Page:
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Class vs. Race

By BO Staff Writer

The following article, “An End to the Class vs. Race Debate” by Ralph Richard Banks who is a law professor at Stanford, was previously published on the New York Times website and is now reissued by Black Opinion:

March 21, 2018

A new study rebuts a widely shared view that racial disparities in social mobility are economic inequalities in disguise — the belief that if we address class issues, we can fix racism.

The report, by the Stanford economist Raj Chetty, the Harvard economist Nathaniel Hendren and colleagues at The Equality of Opportunity Project, provides an empirical basis for an economic susceptibility that black parents like me have sensed: Across generations, we are less likely than whites to rise and when we do, are more likely later to fall. We seem unable to grasp or preserve economic gains as other groups do, including Latinos and Asian-Americans.

The study’s findings build on the authors’ prior research that has empirically substantiated two insights about intergenerational economic mobility. One is that a child’s economic position is sticky: Children from affluent families are many times more likely to maintain their privileged status than children from poor families are to attain it.

The other is that while economic mobility may be individual, the conditions that enable or retard it are social. Wealthy neighborhoods with good schools and strong social ties propel even poor children toward a brighter future.

But the reality for black communities is grim.

Black families trace our economic insecurity in part to a gender divide that we see but often don’t discuss. We know that African-American daughters tend to do well. They climb the socioeconomic ladder as high as their white peers, if not higher.

It’s the boys who fail. Whether born to a rich family or a poor one, in an impoverished neighborhood or wealthy one, black boys lag behind their white peers as adults. Black boys who grow up rich are twice as likely as their white counterparts to end up poor. And of those black boys who start life poor, nearly half will remain so in adulthood, while more than 2 in 3 of their white peers will escape the poverty of their youth.

Black women may surpass their white counterparts in individual income, but they lag in household income. The men who would be their husbands are missing — incarcerated, unemployed, unable to be the partners that women want. Or the parents that children need.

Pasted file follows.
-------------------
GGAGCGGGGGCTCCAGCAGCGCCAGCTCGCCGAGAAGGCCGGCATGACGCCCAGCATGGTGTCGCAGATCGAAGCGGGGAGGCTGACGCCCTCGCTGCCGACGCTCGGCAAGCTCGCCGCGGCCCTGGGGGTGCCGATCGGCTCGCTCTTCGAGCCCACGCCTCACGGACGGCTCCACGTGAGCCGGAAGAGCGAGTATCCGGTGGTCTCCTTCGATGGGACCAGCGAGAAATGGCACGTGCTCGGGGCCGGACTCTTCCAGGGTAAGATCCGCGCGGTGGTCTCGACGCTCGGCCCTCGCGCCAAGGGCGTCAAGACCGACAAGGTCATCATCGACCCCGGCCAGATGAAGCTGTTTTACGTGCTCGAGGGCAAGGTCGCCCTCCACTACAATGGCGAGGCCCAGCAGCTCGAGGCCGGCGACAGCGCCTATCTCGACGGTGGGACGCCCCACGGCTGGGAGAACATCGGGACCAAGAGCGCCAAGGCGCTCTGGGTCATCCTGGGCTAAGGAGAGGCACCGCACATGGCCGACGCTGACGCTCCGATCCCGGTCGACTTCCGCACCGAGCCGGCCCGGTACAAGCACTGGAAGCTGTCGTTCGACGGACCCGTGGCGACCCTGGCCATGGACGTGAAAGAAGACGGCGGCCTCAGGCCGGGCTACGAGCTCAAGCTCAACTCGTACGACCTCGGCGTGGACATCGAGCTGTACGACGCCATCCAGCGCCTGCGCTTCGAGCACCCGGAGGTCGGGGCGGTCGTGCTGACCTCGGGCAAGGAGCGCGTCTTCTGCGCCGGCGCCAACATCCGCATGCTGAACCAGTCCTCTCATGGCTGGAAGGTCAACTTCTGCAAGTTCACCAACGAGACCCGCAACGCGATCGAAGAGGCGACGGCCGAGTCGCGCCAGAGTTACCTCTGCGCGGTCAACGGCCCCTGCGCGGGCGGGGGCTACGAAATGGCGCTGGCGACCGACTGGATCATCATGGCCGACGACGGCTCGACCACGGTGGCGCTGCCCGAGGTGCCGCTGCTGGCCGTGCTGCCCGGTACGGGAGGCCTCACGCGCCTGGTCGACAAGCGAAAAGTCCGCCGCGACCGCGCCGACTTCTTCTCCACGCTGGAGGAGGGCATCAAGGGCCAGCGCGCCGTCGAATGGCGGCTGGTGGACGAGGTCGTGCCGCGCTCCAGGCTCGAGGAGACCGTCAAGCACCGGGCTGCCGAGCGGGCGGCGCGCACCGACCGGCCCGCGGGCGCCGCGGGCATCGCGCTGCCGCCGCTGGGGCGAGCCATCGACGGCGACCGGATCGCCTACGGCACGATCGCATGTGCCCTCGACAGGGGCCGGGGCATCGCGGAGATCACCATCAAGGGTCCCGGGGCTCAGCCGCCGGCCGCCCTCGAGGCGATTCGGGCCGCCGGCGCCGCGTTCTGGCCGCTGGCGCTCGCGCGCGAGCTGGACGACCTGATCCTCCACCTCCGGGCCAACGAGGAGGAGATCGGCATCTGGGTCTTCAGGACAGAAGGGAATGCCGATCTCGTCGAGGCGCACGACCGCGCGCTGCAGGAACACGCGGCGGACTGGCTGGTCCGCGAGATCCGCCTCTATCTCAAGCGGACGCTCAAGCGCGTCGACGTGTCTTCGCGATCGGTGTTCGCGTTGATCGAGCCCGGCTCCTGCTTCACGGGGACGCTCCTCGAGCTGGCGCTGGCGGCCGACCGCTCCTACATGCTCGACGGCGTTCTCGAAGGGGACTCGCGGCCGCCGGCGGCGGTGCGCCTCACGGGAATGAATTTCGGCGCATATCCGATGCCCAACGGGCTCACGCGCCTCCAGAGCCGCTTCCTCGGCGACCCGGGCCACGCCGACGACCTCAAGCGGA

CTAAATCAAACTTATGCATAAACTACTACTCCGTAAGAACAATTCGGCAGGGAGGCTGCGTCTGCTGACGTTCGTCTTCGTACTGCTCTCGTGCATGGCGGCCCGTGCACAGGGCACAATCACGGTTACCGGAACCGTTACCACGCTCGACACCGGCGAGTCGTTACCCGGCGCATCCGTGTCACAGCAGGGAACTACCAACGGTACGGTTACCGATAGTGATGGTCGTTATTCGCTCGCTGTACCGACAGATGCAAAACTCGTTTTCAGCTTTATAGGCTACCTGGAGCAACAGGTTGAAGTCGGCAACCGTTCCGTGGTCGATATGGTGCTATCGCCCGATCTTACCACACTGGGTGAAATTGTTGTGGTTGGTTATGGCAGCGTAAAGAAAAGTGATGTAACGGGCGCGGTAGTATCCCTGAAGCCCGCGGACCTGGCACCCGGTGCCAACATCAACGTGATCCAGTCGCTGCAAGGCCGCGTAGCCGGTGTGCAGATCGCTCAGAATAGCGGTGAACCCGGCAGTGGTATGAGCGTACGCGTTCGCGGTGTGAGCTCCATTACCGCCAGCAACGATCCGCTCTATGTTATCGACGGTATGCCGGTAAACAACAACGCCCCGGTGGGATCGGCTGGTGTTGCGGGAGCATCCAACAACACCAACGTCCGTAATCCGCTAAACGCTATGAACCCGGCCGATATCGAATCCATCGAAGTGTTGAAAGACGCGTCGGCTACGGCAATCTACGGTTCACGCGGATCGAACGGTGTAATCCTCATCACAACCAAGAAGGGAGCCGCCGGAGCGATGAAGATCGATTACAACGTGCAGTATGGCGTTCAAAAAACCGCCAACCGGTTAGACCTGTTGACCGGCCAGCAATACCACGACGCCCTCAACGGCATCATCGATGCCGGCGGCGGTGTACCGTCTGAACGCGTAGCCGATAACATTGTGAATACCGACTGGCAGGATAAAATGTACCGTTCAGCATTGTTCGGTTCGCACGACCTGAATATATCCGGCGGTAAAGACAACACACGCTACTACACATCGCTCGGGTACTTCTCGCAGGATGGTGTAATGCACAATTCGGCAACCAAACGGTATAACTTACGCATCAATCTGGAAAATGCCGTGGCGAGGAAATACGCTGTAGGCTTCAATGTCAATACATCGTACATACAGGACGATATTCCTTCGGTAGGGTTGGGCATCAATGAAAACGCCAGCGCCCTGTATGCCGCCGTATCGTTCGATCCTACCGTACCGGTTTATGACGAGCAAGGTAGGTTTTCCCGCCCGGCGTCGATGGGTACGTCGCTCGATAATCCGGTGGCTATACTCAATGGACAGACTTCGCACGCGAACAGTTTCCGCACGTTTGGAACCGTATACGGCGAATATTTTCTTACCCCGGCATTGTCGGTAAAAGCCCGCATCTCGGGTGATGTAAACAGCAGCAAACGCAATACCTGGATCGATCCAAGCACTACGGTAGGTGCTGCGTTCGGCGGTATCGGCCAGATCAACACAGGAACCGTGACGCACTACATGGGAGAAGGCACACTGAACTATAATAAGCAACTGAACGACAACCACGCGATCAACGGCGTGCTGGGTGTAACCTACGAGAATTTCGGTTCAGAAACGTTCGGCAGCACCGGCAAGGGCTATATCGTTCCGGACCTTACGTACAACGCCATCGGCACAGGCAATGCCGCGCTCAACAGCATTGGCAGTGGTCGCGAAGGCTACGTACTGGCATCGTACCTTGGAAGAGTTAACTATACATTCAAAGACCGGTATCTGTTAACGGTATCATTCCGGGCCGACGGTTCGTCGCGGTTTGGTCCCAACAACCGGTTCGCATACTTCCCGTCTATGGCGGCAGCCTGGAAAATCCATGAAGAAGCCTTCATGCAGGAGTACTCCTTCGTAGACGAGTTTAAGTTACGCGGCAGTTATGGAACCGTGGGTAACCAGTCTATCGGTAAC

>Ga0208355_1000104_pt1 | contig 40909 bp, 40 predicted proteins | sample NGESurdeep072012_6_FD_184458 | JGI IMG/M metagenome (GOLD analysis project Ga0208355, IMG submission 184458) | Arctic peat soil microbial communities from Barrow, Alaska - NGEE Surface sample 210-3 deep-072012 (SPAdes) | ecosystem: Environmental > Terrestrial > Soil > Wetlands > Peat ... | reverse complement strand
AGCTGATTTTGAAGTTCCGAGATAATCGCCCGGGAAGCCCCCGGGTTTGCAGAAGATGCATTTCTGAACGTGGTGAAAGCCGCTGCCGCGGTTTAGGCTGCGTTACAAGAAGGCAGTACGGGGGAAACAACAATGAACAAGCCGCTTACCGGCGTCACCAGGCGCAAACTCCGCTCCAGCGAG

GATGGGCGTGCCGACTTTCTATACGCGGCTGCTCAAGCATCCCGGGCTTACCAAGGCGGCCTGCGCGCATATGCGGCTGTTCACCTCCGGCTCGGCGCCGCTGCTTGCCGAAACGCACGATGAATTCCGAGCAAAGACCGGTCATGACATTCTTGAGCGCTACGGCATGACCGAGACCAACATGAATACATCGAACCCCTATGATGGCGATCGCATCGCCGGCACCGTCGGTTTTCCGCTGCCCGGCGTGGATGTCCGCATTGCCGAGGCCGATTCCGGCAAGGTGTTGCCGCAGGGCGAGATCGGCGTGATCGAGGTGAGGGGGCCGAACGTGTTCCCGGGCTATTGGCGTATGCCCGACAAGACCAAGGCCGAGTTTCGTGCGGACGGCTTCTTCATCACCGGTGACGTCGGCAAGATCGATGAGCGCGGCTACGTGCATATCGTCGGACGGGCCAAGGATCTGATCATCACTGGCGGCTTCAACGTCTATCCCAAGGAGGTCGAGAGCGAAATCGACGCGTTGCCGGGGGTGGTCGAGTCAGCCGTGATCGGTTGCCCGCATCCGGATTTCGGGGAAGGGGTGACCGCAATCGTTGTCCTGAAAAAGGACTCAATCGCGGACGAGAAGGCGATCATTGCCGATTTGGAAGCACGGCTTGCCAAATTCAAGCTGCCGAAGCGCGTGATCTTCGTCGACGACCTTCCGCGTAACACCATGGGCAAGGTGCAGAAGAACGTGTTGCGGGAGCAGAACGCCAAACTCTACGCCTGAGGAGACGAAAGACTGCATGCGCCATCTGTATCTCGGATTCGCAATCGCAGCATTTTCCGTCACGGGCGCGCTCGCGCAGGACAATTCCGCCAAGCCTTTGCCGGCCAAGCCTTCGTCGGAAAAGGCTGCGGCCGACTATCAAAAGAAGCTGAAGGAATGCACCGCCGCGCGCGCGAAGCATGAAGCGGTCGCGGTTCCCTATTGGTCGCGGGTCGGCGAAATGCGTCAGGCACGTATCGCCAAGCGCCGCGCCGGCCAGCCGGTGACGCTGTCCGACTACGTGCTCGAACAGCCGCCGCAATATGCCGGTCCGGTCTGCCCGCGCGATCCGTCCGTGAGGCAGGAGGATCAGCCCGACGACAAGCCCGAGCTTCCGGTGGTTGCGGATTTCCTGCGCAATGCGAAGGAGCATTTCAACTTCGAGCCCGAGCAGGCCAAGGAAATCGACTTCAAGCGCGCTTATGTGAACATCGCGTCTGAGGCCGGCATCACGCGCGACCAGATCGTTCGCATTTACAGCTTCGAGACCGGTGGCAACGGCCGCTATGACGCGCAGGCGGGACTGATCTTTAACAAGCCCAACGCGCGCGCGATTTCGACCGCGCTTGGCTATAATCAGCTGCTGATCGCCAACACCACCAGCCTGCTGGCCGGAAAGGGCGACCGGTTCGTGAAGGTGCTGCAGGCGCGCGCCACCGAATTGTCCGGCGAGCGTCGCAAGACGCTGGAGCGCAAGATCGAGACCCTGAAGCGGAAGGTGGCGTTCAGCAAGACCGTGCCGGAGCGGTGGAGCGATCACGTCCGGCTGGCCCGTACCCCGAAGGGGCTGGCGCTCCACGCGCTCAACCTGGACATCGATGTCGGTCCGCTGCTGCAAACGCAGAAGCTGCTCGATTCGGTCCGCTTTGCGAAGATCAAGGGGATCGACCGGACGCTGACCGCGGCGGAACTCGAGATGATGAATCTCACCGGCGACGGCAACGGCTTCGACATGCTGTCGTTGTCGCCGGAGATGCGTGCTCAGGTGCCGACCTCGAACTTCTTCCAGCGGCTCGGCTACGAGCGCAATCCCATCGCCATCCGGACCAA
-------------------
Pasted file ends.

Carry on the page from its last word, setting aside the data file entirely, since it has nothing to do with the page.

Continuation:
And so the failings of one generation fall upon the next, as the trajectories of black boys are shaped by the absence of black fathers. Looking beyond the usual focus on how individual children are affected by the presence of their fathers, Mr. Chetty and his colleagues found that the presence of black fathers in the community powerfully shapes boys’ trajectories. Black fathers are a social resource.

The two-parent families that don’t form perpetuate African-Americans’ disadvantage across generations. The economic predicament of black men, which disconnects them from their children, threatens to ripple across families and generations.

All of which raises the question: How do African-Americans in the 21st century confront the prospect of being indefinitely left behind?

The cycle that the research documents had a beginning and it can have an end. A s black women began to take advantage of the opportunities opened by the civil rights movement, black men were hit first with deindustrialization — the loss of well-paying blue-collar jobs throughout large swaths of our nation — and then with a surge in incarceration unlike anything a democratic nation had ever seen. Black children bore the brunt of their parents’ suffering. Many well-meaning Americans remained oblivious to a national tragedy.

Black men’s disadvantage has shaped not only how they are perceived but the meaning of race as well. Racial disparities — in incarceration, unemployment, school failure — fuel racial bias, which ensnares black boys, rich and poor alike. Boys like my own go from cute and cuddly to strong and manly, and so become a threat in the eyes of many. The bias, subtle yet pervasive, compounds the disparities by undermining the relationships and hope that one needs to get, and stay, ahead. And so the cycle continues.

But it need not. We can disrupt the cycle of black disadvantage. What we’ve lacked is the will to do so. We act as though economic inequality is inevitable, relegating poor children of all races to schools to which most parents would never choose to send their own children, schools often in neighborhoods where most would never choose to live. We segregate ourselves by race and class, and accept the inequality of opportunity that doing so breeds.

So many Americans profess to be blind to race, which ensures only that it will remain salient. So many worry more about appearing to be racist than working to remove the enduring taint of slavery and segregation.

We will find a way to undo intergenerational racial disparities when we find the will. And to find the will, we need to recognize what’s at stake: The conditions that challenge us imperil the future of black boys and black families and the viability of the American dream itself.

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